Quick Guide: Top Ranked Keto Diet Sweeteners

Sweeteners on the keto diet can be pretty confusing.  Sweeteners like stevia and erythritol are really pushed hard in the keto community, but why?

What’s wrong with other sweeteners if they’re technically no-calorie?

Keto Domain has put together a rating system for common keto sweeteners so you can quickly choose which sweeteners to use for everyday cooking and baking.   We’ve included artificial sweeteners, natural sweeteners, sugar alcohols and a few additives that hide as sugar.  We’ve updated this list to include some more recent sweeteners for the ketogenic diet community including monk fruit extract and allulose, which replaced xylitol and sucralose in our list (even though those weren’t really good sweeteners to begin with).

We’ve also listed out the largest factors that effected each sweeteners rankings below the table.

Keto Sweetener Ranking System

Factors that were included in the keto sweetener ranking system were:

  • effects on blood glucose and insulin levels that would directly affect ketosis
  • taste, sweetness and aftertaste
  • safety including long term effects
  • whether the sweetener is chemical or natural
  • benefits vs short term side effects

Update of best keto diet sweeteners  revised guide of keto diet sweeteners

 

Keto Sweeteners Summarized

Keto Natural Sweeteners

Stevia

Stevia is a natural keto diet sweetener.  It has a sweet flavor but bitter aftertaste.  Stevia is often mixed with maltodextrin that is not good for ketosis so check ingredients.  This is the stevia we recommend without any additives:

Chicory Root fiber

Chicory Root Fiber is a natural sweetener in fiber form, that is ok for ketosis.  It is a great ketogenic diet sweetener that should be partnered with other sweeteners because it is only 30-50% as sweet as sugar.  If you’ve never heard of chicory root fiber, read our article on details of chicory root fiber.  This is the chicory root fiber we use:

Monk Fruit Extract

Monk fruit extract is a natural sweetener for ketosis.  In fact, it gives stevia a run for its money as the top keto sweetener.  It is 300x sweeter than sucrose.  It may even have a better flavor than stevia.  Read more on what makes monk fruit extract keto.

Allulose

Allulose is a naturally occurring sweetener, yet chemically made for mass quantities.  Allulose is ok for keto because it does not raise blood glucose or insulin levels.  It is only 70% as sweet as sugar so should be combined with stevia or monk fruit.  It may cause gastrointestinal disturbances similar to sugar alcohols in large quantities.  You can read more on what makes allulose keto.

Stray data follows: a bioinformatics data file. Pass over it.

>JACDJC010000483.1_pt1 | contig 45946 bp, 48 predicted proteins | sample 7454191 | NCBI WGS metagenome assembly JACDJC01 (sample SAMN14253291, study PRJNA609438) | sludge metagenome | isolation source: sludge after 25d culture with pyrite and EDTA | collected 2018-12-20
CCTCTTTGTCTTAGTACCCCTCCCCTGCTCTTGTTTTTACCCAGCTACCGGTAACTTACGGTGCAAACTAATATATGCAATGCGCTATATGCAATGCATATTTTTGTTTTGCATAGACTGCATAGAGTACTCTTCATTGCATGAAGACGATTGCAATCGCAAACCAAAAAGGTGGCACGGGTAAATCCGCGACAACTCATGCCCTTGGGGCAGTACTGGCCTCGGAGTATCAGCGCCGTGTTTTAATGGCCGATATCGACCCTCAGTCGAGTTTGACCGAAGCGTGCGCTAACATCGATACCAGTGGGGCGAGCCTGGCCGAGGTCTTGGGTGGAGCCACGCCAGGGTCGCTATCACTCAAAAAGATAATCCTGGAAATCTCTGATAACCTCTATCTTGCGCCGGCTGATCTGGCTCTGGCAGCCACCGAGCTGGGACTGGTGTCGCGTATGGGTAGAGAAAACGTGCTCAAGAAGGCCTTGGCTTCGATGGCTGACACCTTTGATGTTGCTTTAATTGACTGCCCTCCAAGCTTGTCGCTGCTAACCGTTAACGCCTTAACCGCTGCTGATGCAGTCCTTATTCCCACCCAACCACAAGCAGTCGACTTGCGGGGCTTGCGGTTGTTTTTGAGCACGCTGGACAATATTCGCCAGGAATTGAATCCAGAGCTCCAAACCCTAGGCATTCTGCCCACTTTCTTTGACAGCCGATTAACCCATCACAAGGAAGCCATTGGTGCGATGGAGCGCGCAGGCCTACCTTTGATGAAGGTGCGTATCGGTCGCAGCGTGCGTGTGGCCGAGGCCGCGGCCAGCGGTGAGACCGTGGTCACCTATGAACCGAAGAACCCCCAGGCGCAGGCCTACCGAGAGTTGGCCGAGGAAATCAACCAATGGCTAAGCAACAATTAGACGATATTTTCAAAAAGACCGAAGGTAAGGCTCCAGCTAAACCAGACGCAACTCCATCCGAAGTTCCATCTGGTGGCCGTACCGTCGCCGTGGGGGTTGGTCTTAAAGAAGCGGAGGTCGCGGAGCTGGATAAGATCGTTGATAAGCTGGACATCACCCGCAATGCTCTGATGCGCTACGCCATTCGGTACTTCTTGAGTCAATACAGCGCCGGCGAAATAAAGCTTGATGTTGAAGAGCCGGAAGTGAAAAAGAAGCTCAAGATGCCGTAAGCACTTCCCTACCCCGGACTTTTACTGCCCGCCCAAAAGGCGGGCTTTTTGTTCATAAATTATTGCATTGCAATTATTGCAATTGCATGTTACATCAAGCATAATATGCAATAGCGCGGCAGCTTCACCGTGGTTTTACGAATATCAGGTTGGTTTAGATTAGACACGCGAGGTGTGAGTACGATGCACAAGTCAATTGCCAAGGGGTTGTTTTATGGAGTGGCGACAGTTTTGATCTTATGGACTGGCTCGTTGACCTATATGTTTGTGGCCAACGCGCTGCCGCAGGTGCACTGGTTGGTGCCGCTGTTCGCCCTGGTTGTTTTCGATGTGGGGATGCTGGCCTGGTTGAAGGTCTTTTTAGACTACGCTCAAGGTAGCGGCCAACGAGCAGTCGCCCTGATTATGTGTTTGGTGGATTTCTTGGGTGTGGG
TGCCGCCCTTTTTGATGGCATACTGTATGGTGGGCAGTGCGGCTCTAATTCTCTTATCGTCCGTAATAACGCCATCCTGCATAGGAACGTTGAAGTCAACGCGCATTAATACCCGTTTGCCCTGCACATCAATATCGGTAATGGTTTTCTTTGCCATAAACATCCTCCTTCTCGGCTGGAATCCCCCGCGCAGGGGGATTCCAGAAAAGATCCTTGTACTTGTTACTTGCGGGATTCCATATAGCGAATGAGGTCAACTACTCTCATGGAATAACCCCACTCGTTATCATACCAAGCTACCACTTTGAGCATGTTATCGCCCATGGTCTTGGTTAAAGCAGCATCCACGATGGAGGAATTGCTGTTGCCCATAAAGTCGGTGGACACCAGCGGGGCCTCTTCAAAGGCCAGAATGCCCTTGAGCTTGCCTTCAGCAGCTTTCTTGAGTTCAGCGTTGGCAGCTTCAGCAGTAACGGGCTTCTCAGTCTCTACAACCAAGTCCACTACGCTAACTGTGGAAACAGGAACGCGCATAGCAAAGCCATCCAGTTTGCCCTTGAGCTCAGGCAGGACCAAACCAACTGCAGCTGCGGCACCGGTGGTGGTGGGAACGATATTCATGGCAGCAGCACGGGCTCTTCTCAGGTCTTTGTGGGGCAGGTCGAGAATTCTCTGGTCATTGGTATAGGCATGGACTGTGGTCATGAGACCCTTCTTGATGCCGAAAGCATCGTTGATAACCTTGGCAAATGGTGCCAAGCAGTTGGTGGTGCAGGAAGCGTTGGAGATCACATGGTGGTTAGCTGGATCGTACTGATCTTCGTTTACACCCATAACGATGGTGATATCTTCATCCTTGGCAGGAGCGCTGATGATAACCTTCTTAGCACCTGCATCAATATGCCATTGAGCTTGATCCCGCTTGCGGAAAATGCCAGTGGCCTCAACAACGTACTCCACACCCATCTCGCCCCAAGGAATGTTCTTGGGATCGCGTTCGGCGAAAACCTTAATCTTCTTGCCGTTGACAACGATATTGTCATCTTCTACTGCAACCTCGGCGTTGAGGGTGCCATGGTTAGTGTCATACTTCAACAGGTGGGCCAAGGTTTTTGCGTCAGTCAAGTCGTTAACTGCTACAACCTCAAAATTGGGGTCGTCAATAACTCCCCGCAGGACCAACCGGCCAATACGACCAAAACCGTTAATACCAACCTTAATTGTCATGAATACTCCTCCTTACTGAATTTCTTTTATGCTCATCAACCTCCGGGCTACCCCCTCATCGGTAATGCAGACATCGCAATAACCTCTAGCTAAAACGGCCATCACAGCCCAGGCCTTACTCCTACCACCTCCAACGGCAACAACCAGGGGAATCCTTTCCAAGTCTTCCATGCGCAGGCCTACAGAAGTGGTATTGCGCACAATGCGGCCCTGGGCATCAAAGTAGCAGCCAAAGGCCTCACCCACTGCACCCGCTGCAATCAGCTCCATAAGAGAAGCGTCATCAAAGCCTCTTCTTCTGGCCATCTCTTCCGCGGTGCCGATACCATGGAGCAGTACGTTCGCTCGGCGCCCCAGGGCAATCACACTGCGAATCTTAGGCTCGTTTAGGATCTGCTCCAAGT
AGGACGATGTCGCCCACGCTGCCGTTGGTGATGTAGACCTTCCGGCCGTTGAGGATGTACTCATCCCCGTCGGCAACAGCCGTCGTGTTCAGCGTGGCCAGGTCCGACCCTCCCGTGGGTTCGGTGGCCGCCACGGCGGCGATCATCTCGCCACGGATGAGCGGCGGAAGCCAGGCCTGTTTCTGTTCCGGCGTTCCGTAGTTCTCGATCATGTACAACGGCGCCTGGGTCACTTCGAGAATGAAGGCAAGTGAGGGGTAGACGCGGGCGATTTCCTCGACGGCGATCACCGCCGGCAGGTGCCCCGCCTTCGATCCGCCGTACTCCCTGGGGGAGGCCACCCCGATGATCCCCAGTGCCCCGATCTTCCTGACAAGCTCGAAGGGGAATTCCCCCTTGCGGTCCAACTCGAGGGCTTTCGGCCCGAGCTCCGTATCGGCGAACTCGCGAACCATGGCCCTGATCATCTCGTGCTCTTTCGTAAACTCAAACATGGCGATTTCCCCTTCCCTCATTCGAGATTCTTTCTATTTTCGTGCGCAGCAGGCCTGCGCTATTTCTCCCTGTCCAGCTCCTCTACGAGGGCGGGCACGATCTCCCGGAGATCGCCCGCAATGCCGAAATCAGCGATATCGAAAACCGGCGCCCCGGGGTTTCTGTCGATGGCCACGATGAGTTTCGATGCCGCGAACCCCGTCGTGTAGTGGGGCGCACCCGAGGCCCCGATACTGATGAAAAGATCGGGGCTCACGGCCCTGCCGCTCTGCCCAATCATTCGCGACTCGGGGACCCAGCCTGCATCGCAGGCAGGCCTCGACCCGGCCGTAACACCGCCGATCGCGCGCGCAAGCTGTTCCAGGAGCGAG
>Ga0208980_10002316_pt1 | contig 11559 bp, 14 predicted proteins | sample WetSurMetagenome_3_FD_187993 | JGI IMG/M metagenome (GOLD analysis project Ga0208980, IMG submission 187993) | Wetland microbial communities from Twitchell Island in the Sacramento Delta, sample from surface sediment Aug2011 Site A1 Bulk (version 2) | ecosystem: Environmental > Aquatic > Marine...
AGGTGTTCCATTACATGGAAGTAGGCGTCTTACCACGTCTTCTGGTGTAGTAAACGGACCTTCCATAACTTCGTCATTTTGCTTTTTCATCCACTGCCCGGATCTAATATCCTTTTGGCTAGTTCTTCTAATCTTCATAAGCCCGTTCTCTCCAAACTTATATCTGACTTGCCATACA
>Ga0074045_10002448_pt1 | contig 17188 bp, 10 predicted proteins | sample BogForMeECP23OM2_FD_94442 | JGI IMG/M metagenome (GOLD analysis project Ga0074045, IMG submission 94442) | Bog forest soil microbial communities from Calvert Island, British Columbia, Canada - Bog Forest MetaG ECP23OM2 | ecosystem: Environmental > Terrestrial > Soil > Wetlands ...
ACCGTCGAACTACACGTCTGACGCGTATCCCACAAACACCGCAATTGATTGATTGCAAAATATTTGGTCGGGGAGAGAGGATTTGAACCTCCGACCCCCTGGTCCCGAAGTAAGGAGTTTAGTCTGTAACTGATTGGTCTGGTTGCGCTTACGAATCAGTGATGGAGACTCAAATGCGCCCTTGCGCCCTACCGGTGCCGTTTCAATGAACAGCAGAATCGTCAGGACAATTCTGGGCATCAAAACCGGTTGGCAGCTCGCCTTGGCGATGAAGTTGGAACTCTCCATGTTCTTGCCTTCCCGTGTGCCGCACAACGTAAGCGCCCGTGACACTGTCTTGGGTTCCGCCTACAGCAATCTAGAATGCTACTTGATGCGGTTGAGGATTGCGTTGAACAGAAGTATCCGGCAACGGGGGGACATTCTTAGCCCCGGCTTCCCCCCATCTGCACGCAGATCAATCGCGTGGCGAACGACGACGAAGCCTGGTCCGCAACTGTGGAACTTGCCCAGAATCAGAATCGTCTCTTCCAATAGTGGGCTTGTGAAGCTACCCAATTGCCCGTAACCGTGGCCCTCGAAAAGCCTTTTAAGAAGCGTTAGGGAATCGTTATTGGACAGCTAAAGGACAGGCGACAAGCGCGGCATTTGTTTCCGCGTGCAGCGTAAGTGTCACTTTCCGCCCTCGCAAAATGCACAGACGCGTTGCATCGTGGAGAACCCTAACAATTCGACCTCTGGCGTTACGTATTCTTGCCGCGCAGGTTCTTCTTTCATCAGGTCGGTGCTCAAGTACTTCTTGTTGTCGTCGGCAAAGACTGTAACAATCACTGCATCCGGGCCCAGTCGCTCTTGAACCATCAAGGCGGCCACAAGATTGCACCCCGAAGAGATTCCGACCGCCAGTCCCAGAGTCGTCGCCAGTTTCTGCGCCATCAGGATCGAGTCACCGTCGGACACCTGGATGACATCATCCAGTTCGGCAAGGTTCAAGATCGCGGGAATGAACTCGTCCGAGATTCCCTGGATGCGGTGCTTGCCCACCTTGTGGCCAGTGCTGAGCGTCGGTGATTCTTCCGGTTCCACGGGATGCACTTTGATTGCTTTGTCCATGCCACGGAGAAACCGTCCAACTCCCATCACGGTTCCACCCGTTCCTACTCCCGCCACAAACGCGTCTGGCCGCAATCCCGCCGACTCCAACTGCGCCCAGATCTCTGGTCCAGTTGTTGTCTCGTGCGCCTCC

For more information check out our detailed post on natural sweeteners relating to ketosis.

Keto Sugar Alcohols

Erythritol

Erythritol is a naturally occurring sugar alcohol although it is artificially made.  It is ok for ketosis.  It has a sweet flavor but can cause digestive issues so ease into serving sizes.  Personally for me, the digestive issues outweigh the benefits.

Here is the erythritol we use:

Xylitol

Xylitol is a naturally occurring sugar alcohol.  It slightly raises blood glucose and insulin levels and contains 2.4 calories/gram.  It is equivalent to sucrose for sweetness. It can also cause digestive issues so ease into serving sizes.

For more information check out our detailed post on sugar alcohols relating to ketosis.

Keto Artificial Sweeteners?

Aspartame

Aspartame is an artificial chemical sweetener that does not have short term effects on ketosis but could have long term effects on how your body processes glucose.  It has an ok sweet taste and no effects on digestion.  The safety issue is for people with Phenylketonuria.  If you’re going to use it, use it very sparingly and be aware of side effects.  Discontinue use if you notice any issues – falling out of ketosis, stalled weight loss or headaches.  Because of these possible effects, we don’t call aspartame keto.

Sucralose

Sucralose is an artificial chemical sweetener that in some studies raises blood glucose levels therefore possibly affecting ketosis.  It also may have long term effects similar to aspartame.  Many people have noted side effects.  The sweet flavor is ok.  Because of the possible long term effects and links to cancer, we don’t call sucralose keto.

For more information check out our detailed post on chemical/artificial sweeteners relating to ketosis.

Sweetener Additives

Maltodextrin is basically a sugar.  It actually has worse effects on blood glucose and insulin than sugar.  Avoid products with maltodextrin as an additive for ketosis.

This should be obvious, but avoid products with cane sugar as an additive for ketosis.

Keto Domain Recommendations on Keto Sweeteners

The keto diet decreases your cravings for sugar.  If you are eating that much added sweeteners you are not getting the full benefits of reduced cravings of the keto diet.

Desserts using these keto-approved sweeteners should be eaten sparingly.

We recommend using a mixture of stevia, erythritol and chicory root fiber for the best results in your recipes.

This will get you increased sweetness, with less after taste and added health benefits of fiber.

If you would like more information for the factors we’ve used for rating, please contact us.

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